The flight from Maun to Johannesburg was uneventful, and our attempts to get onto an earlier flight from Johannesburg to Cape Town were unavailing. Friday, June 16, was a South African holiday (youth day) and many people were standing by hoping to get on planes. We arrived a few minutes early but still close to 11 p.m., were surprised by the extra charges for our rental car (we should have stuck with Comet, a local car rental agency) but happy to get all our luggage and get on the road fairly quickly. The directions that Afton Grove had e-mailed turned out to be right-on, and we did not make a single wrong turn as we drove (on the "wrong" side of the road) on the highways and the twisty mountain road to arrive at Afton Grove after midnight. Chris was there to welcome us and talk birds until we collapsed.
The next morning, June 16, we did not start breakfast until after 8 and, between phone calls relating to future days' birding and some planning and map studying, it was after 9:30 before we drove off. We got a few life birds right in the backyard at Afton Grove, including a Malachite Sunbird, the first of our Cape Bulbuls and a Rameron Pigeon, a bird we never saw anywhere else. Other birds there that morning included a Giant Kingfisher and a Chaffinch.
Since we were getting a late start, we went directly to the Cape of Good Hope Nature Reserve. The scenery en route was spectacular, rocky mountains dropping directly into a beautiful sea. As we were nearing the place to pay our admission charge, I pulled over to watch our first Cape Canaries at some fynbos plants right on the ground. We drove toward Cape Point, but had to pull over when I glimpsed my first Cape Sugarbird. Unfortunately, it flew off , and we were not able to officially add that bird to our life lists for a few days. While we were stopped, we saw male and female Orange-breasted Sunbirds working the fynbos. A Speckled Mousebird flew overhead. On the path at Cape Point, we spotted Cape Robins. Near the bathrooms, we saw a Cape Siskin that did not appear to be doing too well. It flew into the wall more than once. Further along, we saw our first Cape Buntings and got to a place from which we could look at cormorants, including at least one Crowned Cormorant. One patch of flowers had at least five Orange-breasted Sunbirds and some Malachite Sunbirds. Higher, we saw a singing Grassbird. Red-winged Starlings and Cape Buntings begged for some of our lunch. Then we headed to a sandy beach, where we spotted Swift Terns, African Black Oystercatchers, Cape Cormorants, Spotted Prinia and Cape Gannets. We had no luck in our efforts to find cisticolas in the fynbos along the road toward Olifantsbos. When we reached the end of the road, however, we found birds, including Cape Francolins, Hartlaub's Gulls and Bokmakieries, and two beautiful Bonteboks. The Familiar Chats there were much more colorful than the one I had seen at Victoria Falls. A Peregrine flew across a cliff and landed.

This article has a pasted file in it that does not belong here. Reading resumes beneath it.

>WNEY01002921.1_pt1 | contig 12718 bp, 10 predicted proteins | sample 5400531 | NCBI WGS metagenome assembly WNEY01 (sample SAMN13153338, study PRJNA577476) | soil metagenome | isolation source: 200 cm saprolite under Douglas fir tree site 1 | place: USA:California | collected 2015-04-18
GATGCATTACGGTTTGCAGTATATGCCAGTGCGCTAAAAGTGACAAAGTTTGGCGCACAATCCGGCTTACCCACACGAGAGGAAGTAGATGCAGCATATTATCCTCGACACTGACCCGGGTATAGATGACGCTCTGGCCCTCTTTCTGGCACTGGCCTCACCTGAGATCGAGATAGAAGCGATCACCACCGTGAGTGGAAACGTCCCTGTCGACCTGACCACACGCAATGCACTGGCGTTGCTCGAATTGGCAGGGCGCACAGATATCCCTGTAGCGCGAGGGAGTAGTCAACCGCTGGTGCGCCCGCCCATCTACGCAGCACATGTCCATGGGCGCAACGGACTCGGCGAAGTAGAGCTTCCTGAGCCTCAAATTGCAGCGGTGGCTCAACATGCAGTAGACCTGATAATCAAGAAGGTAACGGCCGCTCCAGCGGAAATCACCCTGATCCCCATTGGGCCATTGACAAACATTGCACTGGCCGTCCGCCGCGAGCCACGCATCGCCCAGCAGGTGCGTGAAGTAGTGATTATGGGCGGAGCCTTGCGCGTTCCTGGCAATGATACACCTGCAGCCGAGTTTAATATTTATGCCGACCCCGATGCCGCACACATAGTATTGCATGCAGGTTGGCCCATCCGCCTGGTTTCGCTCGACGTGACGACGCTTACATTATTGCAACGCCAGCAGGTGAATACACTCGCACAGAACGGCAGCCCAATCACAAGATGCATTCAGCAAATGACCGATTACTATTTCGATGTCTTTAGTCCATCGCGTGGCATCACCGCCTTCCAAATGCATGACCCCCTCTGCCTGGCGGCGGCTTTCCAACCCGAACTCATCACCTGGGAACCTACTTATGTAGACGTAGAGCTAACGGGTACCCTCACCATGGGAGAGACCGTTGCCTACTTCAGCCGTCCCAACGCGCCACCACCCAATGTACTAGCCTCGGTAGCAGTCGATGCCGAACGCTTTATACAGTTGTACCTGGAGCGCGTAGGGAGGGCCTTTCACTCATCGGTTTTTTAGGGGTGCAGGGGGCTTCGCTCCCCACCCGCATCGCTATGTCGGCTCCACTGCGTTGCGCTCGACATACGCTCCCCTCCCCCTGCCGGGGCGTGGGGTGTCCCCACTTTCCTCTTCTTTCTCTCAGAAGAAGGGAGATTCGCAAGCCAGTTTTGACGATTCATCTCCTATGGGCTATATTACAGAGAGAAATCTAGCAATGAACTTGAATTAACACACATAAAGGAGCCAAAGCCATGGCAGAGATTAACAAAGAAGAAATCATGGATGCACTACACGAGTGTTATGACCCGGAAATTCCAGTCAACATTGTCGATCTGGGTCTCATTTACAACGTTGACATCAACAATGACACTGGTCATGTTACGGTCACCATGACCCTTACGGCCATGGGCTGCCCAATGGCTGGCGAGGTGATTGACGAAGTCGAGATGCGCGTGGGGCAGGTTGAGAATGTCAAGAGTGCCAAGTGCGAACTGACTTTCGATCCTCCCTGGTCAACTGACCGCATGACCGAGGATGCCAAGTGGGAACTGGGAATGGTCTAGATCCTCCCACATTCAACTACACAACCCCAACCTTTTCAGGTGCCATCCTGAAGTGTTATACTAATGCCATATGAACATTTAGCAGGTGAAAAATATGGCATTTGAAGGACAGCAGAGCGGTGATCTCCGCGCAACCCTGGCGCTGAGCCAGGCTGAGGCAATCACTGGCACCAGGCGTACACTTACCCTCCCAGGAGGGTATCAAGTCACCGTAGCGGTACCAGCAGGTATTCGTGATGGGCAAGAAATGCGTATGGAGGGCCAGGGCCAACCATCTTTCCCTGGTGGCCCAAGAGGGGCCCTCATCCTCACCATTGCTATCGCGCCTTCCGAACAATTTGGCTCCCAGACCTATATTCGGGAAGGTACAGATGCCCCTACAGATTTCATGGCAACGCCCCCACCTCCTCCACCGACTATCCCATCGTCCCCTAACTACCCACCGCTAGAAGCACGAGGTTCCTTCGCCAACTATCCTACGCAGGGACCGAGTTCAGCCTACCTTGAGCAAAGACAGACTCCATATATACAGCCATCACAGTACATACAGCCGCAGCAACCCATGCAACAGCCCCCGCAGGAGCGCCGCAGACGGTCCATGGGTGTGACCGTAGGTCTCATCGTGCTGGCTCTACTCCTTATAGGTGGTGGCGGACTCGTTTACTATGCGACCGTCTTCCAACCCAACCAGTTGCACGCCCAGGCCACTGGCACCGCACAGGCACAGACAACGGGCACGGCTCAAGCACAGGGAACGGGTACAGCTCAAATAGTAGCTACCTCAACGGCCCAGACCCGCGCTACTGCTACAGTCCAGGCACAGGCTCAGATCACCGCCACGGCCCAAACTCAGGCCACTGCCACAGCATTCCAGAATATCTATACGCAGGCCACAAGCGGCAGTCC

We stopped at Kommertjie on our way back to Afton Grove. One of the plovers there was a White-fronted Plover, which was new for us. We also got to examine the masses of cormorants and get good looks at good numbers of Cape and White-breasted, plus two Banks.